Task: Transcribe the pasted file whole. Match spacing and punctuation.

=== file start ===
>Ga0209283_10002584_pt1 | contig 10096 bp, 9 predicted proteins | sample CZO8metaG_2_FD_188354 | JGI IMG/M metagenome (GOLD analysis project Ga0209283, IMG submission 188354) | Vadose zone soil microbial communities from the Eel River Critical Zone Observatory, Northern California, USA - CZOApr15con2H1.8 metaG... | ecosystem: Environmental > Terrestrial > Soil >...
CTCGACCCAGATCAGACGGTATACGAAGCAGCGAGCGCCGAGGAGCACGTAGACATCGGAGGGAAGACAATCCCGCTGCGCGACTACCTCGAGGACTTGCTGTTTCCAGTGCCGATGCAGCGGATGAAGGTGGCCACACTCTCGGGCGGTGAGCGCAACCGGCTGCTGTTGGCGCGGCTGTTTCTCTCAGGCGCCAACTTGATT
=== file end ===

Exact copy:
>Ga0209283_10002584_pt1 | contig 10096 bp, 9 predicted proteins | sample CZO8metaG_2_FD_188354 | JGI IMG/M metagenome (GOLD analysis project Ga0209283, IMG submission 188354) | Vadose zone soil microbial communities from the Eel River Critical Zone Observatory, Northern California, USA - CZOApr15con2H1.8 metaG... | ecosystem: Environmental > Terrestrial > Soil >...
CTCGACCCAGATCAGACGGTATACGAAGCAGCGAGCGCCGAGGAGCACGTAGACATCGGAGGGAAGACAATCCCGCTGCGCGACTACCTCGAGGACTTGCTGTTTCCAGTGCCGATGCAGCGGATGAAGGTGGCCACACTCTCGGGCGGTGAGCGCAACCGGCTGCTGTTGGCGCGGCTGTTTCTCTCAGGCGCCAACTTGATT